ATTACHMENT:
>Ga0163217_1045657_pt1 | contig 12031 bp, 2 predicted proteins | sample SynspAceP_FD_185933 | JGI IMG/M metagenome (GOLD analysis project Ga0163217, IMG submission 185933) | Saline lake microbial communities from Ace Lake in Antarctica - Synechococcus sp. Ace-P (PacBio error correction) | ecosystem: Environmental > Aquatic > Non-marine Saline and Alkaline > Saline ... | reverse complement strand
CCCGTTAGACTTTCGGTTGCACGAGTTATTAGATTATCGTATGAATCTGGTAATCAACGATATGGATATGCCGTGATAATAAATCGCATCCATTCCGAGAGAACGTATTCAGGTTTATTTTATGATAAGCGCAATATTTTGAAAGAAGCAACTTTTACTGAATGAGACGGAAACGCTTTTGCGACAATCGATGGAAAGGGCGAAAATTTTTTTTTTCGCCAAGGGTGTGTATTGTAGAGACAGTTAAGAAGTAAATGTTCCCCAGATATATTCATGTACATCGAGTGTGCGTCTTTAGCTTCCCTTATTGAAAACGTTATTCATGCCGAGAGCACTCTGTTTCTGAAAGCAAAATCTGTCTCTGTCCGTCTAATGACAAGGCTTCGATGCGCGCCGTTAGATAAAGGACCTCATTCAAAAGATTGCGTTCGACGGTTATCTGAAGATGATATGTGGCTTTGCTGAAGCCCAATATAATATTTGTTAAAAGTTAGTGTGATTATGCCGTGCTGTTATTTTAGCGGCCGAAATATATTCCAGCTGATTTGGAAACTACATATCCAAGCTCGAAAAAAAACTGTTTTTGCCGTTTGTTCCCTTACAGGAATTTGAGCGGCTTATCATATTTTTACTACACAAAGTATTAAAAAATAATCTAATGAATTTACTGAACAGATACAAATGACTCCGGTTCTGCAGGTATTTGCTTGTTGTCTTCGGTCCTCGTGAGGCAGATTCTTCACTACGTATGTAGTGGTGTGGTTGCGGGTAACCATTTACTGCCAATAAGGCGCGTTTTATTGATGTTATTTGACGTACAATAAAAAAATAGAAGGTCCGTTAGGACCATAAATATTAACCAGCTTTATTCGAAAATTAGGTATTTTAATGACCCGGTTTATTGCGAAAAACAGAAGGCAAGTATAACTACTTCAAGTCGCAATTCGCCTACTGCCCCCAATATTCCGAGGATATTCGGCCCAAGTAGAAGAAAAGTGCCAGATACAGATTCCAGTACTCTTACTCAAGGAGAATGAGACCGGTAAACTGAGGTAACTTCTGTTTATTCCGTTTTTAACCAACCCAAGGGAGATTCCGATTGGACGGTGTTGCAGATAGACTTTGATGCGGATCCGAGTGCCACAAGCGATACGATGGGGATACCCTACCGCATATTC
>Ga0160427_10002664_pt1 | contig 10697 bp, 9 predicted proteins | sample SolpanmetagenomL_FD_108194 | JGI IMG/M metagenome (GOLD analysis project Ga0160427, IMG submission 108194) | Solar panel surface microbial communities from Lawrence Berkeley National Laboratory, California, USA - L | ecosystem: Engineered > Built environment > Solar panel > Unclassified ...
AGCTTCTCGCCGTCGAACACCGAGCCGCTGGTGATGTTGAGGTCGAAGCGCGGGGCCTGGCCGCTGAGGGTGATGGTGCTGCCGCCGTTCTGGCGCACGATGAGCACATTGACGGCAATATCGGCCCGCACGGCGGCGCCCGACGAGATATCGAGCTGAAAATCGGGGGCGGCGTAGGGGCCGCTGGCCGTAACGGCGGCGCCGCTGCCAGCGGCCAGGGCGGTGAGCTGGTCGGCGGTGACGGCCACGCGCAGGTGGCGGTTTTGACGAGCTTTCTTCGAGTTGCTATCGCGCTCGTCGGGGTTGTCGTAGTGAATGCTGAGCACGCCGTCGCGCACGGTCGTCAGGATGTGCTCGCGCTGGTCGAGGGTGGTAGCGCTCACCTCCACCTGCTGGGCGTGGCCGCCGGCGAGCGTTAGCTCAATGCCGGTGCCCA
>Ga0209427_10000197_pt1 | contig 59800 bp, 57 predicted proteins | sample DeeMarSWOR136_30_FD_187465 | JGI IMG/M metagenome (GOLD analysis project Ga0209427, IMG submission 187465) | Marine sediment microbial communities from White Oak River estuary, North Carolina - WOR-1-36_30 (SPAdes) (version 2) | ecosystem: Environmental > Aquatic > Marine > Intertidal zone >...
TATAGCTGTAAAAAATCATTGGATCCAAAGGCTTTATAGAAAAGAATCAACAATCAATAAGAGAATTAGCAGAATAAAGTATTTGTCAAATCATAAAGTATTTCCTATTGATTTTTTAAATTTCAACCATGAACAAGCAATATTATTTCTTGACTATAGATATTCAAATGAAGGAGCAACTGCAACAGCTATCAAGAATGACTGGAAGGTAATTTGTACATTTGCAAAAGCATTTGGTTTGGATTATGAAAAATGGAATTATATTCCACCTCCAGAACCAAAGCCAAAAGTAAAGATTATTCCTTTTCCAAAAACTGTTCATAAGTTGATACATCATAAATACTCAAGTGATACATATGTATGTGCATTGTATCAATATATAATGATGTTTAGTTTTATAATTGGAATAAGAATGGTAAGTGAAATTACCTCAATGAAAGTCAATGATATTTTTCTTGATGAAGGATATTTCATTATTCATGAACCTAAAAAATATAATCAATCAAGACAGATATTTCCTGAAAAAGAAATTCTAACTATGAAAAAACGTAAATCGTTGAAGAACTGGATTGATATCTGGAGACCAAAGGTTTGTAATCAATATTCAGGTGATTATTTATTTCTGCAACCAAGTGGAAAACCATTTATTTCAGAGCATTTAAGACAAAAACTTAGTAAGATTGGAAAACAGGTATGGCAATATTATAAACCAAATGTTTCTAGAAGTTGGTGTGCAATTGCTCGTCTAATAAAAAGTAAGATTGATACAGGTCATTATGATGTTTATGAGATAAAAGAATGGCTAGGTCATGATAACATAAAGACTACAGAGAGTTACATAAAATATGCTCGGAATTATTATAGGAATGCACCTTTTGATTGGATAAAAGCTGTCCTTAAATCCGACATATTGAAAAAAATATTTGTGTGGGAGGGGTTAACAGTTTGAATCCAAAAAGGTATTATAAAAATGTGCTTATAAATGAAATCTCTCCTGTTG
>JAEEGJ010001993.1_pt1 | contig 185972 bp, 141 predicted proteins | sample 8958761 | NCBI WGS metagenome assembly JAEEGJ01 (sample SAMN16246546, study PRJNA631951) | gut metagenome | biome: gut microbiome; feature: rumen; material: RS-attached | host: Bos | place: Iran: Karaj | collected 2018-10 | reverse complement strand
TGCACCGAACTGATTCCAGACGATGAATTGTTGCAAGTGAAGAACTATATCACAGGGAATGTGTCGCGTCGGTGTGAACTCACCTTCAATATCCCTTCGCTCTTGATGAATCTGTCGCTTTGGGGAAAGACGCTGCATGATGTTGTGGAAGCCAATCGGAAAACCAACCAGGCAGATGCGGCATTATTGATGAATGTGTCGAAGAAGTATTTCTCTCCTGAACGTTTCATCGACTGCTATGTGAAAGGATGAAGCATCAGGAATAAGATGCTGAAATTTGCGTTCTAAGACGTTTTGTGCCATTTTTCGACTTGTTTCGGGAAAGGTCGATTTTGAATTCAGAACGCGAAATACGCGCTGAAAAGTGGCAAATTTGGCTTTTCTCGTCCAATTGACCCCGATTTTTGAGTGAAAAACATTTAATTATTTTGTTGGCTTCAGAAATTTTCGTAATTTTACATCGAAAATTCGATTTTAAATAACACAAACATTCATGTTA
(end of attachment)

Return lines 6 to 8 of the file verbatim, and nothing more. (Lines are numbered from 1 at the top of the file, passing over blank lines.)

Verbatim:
TATAGCTGTAAAAAATCATTGGATCCAAAGGCTTTATAGAAAAGAATCAACAATCAATAAGAGAATTAGCAGAATAAAGTATTTGTCAAATCATAAAGTATTTCCTATTGATTTTTTAAATTTCAACCATGAACAAGCAATATTATTTCTTGACTATAGATATTCAAATGAAGGAGCAACTGCAACAGCTATCAAGAATGACTGGAAGGTAATTTGTACATTTGCAAAAGCATTTGGTTTGGATTATGAAAAATGGAATTATATTCCACCTCCAGAACCAAAGCCAAAAGTAAAGATTATTCCTTTTCCAAAAACTGTTCATAAGTTGATACATCATAAATACTCAAGTGATACATATGTATGTGCATTGTATCAATATATAATGATGTTTAGTTTTATAATTGGAATAAGAATGGTAAGTGAAATTACCTCAATGAAAGTCAATGATATTTTTCTTGATGAAGGATATTTCATTATTCATGAACCTAAAAAATATAATCAATCAAGACAGATATTTCCTGAAAAAGAAATTCTAACTATGAAAAAACGTAAATCGTTGAAGAACTGGATTGATATCTGGAGACCAAAGGTTTGTAATCAATATTCAGGTGATTATTTATTTCTGCAACCAAGTGGAAAACCATTTATTTCAGAGCATTTAAGACAAAAACTTAGTAAGATTGGAAAACAGGTATGGCAATATTATAAACCAAATGTTTCTAGAAGTTGGTGTGCAATTGCTCGTCTAATAAAAAGTAAGATTGATACAGGTCATTATGATGTTTATGAGATAAAAGAATGGCTAGGTCATGATAACATAAAGACTACAGAGAGTTACATAAAATATGCTCGGAATTATTATAGGAATGCACCTTTTGATTGGATAAAAGCTGTCCTTAAATCCGACATATTGAAAAAAATATTTGTGTGGGAGGGGTTAACAGTTTGAATCCAAAAAGGTATTATAAAAATGTGCTTATAAATGAAATCTCTCCTGTTG
>JAEEGJ010001993.1_pt1 | contig 185972 bp, 141 predicted proteins | sample 8958761 | NCBI WGS metagenome assembly JAEEGJ01 (sample SAMN16246546, study PRJNA631951) | gut metagenome | biome: gut microbiome; feature: rumen; material: RS-attached | host: Bos | place: Iran: Karaj | collected 2018-10 | reverse complement strand
TGCACCGAACTGATTCCAGACGATGAATTGTTGCAAGTGAAGAACTATATCACAGGGAATGTGTCGCGTCGGTGTGAACTCACCTTCAATATCCCTTCGCTCTTGATGAATCTGTCGCTTTGGGGAAAGACGCTGCATGATGTTGTGGAAGCCAATCGGAAAACCAACCAGGCAGATGCGGCATTATTGATGAATGTGTCGAAGAAGTATTTCTCTCCTGAACGTTTCATCGACTGCTATGTGAAAGGATGAAGCATCAGGAATAAGATGCTGAAATTTGCGTTCTAAGACGTTTTGTGCCATTTTTCGACTTGTTTCGGGAAAGGTCGATTTTGAATTCAGAACGCGAAATACGCGCTGAAAAGTGGCAAATTTGGCTTTTCTCGTCCAATTGACCCCGATTTTTGAGTGAAAAACATTTAATTATTTTGTTGGCTTCAGAAATTTTCGTAATTTTACATCGAAAATTCGATTTTAAATAACACAAACATTCATGTTA